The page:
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BREXIT VOTE BEHIND THE UK’S SLOW GROWTH WARNS LEADING THINK TANK

Posted by: Gherson Immigration

BREXIT VOTE BEHIND THE UK’S SLOW GROWTH WARNS LEADING THINK TANK

The Organisation for Economic Co-operation and Development (“OECD”) has warned that the Brexit vote has pushed the UK to second to last on the table in terms of growth for business and value of the GBP, compared to the UK’s major economic rivals in the G20. The UK was followed only by Brazil, with the South American country emerging from a two-year economic crisis.

The UK has only made a 0.3% advance between April and June 2017 in comparison to its G20 economic rivals. Brazil managed growth of just 0.2%, a positive improvement as it recovers from its worst-ever recession, soaring unemployment and the impeachment of former president Dilma Rousseff.

With inflation spiralling ever higher, the impact of Brexit’s on the sterling and on business confidence means that even the sclerotic Italian economy outpaced the UK in the last quarter.

Chris Scicluna, head of economic research at Daiwa Capital Markets Europe, said: “Fundamentally in the second quarter it was only the public sector which kept the economy in growth. Brexit uncertainty and the inflation hit to spending is killing the dynamism of the economy.”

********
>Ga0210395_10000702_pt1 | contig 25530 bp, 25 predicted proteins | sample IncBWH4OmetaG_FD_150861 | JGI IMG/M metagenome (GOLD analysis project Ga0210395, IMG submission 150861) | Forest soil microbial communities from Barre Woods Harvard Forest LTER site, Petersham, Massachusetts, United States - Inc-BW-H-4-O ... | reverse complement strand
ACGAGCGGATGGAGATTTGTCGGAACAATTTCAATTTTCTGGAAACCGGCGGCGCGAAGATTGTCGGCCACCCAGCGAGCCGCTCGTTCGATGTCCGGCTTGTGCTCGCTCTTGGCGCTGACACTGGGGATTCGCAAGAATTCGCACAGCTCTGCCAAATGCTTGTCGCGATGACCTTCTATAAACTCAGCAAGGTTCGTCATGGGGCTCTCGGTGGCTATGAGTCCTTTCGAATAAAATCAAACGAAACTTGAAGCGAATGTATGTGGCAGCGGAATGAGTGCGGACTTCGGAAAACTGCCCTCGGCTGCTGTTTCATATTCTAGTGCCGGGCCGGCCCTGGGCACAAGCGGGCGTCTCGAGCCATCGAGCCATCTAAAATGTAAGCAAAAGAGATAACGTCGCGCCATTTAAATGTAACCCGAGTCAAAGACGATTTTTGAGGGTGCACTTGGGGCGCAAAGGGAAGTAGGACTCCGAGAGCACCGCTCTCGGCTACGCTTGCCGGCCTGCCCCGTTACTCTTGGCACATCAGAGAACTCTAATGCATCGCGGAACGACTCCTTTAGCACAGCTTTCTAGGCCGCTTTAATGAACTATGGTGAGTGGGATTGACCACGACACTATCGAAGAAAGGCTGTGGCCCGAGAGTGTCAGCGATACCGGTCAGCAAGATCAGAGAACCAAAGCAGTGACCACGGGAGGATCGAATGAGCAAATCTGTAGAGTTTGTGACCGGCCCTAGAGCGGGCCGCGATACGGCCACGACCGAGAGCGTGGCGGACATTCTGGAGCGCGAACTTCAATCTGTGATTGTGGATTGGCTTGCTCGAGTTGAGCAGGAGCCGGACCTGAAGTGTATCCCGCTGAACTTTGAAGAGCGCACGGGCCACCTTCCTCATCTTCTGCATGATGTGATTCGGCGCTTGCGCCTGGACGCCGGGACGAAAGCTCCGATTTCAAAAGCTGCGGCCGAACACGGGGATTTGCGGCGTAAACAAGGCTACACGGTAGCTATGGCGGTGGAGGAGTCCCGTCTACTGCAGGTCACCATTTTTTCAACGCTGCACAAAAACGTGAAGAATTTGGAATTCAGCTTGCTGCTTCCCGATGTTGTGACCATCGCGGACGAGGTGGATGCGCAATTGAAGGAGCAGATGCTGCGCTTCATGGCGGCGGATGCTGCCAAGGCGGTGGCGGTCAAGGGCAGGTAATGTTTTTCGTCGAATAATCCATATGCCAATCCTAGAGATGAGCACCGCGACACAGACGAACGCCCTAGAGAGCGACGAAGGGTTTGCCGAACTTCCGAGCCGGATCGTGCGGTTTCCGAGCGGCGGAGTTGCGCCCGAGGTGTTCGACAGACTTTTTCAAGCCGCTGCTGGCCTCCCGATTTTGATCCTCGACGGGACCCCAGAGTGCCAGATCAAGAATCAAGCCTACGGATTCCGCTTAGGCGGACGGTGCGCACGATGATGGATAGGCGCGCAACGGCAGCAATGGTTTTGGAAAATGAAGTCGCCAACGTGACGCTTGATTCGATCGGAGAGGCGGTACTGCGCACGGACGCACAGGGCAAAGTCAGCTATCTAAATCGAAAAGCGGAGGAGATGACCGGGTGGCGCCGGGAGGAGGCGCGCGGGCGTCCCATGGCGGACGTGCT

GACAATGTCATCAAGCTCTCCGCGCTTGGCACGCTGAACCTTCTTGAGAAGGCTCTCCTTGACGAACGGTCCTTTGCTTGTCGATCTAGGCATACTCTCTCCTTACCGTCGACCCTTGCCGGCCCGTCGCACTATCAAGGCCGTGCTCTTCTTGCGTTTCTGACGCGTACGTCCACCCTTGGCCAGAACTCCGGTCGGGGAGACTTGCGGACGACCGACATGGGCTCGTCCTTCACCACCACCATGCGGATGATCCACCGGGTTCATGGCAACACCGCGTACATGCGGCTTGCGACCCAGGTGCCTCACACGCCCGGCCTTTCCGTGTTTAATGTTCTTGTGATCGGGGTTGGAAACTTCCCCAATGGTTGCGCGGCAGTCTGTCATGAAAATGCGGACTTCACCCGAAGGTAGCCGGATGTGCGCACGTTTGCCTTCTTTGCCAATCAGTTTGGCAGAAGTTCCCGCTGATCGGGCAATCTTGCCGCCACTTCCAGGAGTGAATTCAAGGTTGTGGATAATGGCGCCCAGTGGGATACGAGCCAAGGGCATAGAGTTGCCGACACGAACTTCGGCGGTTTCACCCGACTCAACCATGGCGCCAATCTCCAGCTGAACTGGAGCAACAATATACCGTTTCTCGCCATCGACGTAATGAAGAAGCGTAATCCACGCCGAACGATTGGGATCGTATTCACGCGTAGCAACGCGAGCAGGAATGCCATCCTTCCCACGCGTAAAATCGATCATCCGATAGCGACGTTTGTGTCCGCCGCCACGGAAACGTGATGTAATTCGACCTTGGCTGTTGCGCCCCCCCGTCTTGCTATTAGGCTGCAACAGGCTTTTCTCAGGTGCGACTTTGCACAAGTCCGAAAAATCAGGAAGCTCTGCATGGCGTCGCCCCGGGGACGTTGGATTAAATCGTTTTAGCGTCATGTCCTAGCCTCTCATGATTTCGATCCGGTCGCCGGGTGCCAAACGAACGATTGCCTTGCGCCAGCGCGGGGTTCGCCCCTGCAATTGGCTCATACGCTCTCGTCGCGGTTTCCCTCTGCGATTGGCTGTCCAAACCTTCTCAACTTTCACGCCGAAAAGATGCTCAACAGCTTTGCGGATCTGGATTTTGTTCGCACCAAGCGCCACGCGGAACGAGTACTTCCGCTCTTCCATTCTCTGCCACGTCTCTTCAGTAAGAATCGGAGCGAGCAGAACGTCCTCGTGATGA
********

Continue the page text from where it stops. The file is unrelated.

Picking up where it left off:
The strongest performer based on the figures compiled by OECD was Turkey, followed by China, although the OECD’s figures do not include data from Argentina, Russia or the Kingdom of Saudi Arabia.

The findings come at a time of growing concern among business and political circles alike, over the Tory government’s rush towards a hard Brexit, in which the UK will leave the Customs Union, which a recent study has said could cost UK firms more than £4bn a year and trigger enormous disruption to trade in the UK.

 

The information in this blog is for general information purposes only and does not purport to be comprehensive or to provide legal advice. Whilst every effort is made to ensure the information and law is current as of the date of publication it should be stressed that, due to the passage of time, this does not necessarily reflect the present legal position. Gherson accepts no responsibility for loss which may arise from accessing or reliance on information contained in this blog. For formal advice on the current law please don’t hesitate to contact Gherson. Legal advice is only provided pursuant to a written agreement, identified as such, and signed by the client and by or on behalf of Gherson.

©Gherson 2017

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